St Clement: cards and candles

Most of the inhabitants of St Clement in the mid-nineteenth century were actually living in Truro, the houses of which were expanding into the neighbouring parishes of St Clement to the east and Kenwyn to the north and west. As befits a largely urban parish, St Clement was home to a diversity of crafts and retail trades as well as containing a greater than normal proportion of professional families and domestic servants.

Contrasting with the urban experience of most of St Clement’s residents, the parish church was tucked away in a secluded hamlet close to a creek of the River Fal

The migration pattern of its children of the mid-century was also noticeably different from other parts. There were fewer overseas emigrants and a greater number living in southern England. Let’s take a look at one St Clement resident who had a London connection.

Henry Haly didn’t merely have a connection. He’d been born in London at Shoreditch, where his Cornish-born father Charles was working as a sawyer in 1851. By 1861 the family was back in Cornwall at James’ Place in Truro. Maybe Henry felt a yearning to return to the big city as before he was 21 he had returned to London, working as a General Post Office messenger.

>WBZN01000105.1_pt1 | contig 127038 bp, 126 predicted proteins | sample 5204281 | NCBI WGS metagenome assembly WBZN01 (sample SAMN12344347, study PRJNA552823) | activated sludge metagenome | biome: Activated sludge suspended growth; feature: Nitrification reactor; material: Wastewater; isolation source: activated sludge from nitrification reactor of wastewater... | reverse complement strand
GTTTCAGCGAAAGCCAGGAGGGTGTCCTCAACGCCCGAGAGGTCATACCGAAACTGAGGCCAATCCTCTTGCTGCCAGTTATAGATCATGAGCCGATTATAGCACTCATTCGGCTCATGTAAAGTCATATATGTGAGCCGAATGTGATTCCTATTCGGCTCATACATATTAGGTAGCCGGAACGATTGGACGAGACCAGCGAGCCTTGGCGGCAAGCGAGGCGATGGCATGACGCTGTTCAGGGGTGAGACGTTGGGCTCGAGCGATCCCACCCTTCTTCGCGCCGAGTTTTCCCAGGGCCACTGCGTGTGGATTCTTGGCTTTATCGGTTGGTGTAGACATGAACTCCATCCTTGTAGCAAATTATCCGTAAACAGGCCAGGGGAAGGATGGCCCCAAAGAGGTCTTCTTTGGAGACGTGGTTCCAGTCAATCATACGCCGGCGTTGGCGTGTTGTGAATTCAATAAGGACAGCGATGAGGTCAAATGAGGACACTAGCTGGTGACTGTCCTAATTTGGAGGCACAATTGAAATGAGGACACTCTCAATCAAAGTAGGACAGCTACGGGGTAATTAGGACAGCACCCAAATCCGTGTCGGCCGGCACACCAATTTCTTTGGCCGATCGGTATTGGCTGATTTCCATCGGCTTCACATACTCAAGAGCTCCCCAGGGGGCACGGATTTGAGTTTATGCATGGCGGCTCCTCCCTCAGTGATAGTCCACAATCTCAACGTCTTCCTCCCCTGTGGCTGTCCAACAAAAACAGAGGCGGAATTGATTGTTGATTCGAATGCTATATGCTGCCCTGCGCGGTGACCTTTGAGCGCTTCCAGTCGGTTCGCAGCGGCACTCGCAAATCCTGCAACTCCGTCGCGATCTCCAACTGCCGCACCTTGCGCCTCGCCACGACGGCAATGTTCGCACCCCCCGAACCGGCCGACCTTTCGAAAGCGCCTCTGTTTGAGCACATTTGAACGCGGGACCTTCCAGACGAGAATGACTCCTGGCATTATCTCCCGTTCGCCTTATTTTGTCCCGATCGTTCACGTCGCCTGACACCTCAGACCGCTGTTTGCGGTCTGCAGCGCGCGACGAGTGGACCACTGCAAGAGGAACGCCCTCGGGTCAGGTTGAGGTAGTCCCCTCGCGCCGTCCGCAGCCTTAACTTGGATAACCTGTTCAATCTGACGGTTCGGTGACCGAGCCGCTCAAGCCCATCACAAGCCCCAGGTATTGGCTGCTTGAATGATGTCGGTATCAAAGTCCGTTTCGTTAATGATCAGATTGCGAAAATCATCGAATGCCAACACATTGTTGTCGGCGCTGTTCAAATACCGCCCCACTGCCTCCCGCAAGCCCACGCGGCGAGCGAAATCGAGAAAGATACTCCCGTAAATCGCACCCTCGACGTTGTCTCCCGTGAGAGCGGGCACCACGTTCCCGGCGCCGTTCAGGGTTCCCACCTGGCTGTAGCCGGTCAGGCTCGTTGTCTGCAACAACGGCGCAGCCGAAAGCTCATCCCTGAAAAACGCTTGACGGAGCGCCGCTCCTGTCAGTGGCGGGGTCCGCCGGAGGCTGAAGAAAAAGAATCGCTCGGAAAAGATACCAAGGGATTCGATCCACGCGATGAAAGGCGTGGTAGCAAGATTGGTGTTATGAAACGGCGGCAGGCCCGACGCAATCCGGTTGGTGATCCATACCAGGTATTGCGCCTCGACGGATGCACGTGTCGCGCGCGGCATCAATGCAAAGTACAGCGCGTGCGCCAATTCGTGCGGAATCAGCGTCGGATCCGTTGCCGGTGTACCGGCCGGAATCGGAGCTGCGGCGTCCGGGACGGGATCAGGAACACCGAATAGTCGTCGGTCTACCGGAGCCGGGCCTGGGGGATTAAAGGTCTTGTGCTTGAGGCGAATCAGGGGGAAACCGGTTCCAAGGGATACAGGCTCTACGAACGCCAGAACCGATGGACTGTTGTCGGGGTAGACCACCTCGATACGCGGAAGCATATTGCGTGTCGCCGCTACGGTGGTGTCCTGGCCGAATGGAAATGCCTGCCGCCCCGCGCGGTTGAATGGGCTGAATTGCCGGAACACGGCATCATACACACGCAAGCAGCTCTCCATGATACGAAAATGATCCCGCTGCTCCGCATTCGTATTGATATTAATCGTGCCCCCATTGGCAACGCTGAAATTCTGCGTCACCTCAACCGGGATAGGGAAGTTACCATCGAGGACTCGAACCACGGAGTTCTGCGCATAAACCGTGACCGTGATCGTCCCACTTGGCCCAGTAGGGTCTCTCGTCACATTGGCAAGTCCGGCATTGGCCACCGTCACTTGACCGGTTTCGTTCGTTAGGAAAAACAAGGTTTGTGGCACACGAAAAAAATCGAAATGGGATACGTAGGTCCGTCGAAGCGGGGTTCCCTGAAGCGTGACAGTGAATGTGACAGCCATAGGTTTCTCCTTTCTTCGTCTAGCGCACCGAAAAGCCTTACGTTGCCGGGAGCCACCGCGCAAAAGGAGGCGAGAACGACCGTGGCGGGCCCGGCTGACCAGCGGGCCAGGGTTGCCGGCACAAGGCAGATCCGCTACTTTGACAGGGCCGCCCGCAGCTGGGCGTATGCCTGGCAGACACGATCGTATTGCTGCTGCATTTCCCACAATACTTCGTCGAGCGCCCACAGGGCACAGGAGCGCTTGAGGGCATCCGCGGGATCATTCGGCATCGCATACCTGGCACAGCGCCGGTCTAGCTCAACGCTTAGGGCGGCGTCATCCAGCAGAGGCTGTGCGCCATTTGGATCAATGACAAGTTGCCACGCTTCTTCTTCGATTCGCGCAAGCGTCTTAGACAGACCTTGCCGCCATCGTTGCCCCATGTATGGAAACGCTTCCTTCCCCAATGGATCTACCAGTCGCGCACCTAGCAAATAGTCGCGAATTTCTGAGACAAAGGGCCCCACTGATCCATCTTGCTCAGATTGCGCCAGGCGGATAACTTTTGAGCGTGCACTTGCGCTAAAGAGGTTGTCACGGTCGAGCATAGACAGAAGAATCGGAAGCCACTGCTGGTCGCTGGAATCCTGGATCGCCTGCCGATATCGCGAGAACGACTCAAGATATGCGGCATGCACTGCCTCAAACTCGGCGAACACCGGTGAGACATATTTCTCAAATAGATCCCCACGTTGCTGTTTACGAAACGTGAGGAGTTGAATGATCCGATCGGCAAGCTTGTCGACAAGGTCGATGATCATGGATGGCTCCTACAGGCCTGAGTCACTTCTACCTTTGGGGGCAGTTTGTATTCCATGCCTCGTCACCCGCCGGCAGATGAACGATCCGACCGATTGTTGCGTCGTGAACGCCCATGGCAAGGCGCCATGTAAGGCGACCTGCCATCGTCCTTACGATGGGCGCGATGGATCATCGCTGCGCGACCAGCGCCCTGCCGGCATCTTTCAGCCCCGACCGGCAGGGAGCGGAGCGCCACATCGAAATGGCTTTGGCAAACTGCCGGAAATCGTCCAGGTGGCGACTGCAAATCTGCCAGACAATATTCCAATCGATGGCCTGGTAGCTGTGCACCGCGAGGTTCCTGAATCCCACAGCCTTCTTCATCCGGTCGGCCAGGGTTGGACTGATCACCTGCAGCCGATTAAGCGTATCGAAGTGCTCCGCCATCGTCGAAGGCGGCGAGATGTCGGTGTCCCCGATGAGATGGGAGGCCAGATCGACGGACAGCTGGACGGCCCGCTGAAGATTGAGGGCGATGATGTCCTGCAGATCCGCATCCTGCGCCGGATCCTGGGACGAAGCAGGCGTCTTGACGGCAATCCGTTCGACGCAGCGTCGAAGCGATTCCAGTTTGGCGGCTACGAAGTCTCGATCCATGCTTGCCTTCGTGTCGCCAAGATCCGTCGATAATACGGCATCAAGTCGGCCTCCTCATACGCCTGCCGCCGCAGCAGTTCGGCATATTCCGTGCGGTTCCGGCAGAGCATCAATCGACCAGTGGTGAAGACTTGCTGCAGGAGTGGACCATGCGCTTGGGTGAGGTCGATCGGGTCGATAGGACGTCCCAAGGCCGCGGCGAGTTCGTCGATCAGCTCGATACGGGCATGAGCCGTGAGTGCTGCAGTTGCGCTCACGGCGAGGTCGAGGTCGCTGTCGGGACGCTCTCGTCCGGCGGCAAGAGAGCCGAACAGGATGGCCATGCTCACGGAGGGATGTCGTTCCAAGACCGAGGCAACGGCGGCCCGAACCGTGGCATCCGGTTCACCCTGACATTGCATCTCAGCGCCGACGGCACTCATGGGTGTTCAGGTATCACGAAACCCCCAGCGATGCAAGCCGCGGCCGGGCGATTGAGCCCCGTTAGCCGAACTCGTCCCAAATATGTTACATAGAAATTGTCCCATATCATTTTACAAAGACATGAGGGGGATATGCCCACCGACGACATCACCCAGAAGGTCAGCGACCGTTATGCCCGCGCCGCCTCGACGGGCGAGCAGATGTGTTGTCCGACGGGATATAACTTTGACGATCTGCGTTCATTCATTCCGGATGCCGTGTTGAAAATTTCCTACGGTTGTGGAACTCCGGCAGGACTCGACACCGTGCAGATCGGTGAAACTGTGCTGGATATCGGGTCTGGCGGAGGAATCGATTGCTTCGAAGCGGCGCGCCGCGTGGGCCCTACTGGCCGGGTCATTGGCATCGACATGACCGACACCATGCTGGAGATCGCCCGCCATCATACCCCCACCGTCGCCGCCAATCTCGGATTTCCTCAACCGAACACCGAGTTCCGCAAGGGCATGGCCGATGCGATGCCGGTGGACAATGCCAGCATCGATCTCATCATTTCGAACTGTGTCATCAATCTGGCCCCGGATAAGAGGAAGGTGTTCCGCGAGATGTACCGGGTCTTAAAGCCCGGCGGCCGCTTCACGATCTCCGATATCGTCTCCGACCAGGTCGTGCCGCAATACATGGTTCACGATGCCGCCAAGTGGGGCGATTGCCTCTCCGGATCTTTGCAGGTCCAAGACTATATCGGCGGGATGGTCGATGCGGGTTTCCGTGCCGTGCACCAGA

Postcards could be used to send short messages, views or, as in this case, a poem of questionable quality. Note the date – written during the bloodletting of WW1

The GPO could trace its origins back to 1660 when the Royal Mail began to be available to everyone. In 1840 the penny post was initiated, making use of the newly invented adhesive stamp and simplifying the complicated previous system of paying for letters by weight and distance sent. The Post Office steadily expanded its activities as the century wore on. A cheaper halfpenny rate in 1870 stimulated the sending of postcards, parcel post was introduced in 1883, while the GPO had taken over all telegraph communications in 1870.

Despite this, Henry left the Post Office in the 1870s when he and his wife and family made the move to Southampton, where he worked as a tallow chandler into the 1910s. Making candles seems a far cry from carrying the mail. It was also a dirtier job – tallow candles were made from the boiled and reduced fat from sheep and cattle supplied by slaughterhouses. Moreover, tallow candles burnt with an acrid smell.

In the 1800s alternatives to tallow began to appear, such as whale oil or paraffin wax. These resulted in more consistent burning and cleaner candles for the masses by the 1860s. Yet the days of the candle were soon numbered as they were to be eventually outshone by the extension of gas lighting into people’s homes, the use of kerosene lamps and the invention of the electric light bulb. Henry Haly was not to know it in the 1870s but he was joining a declining trade.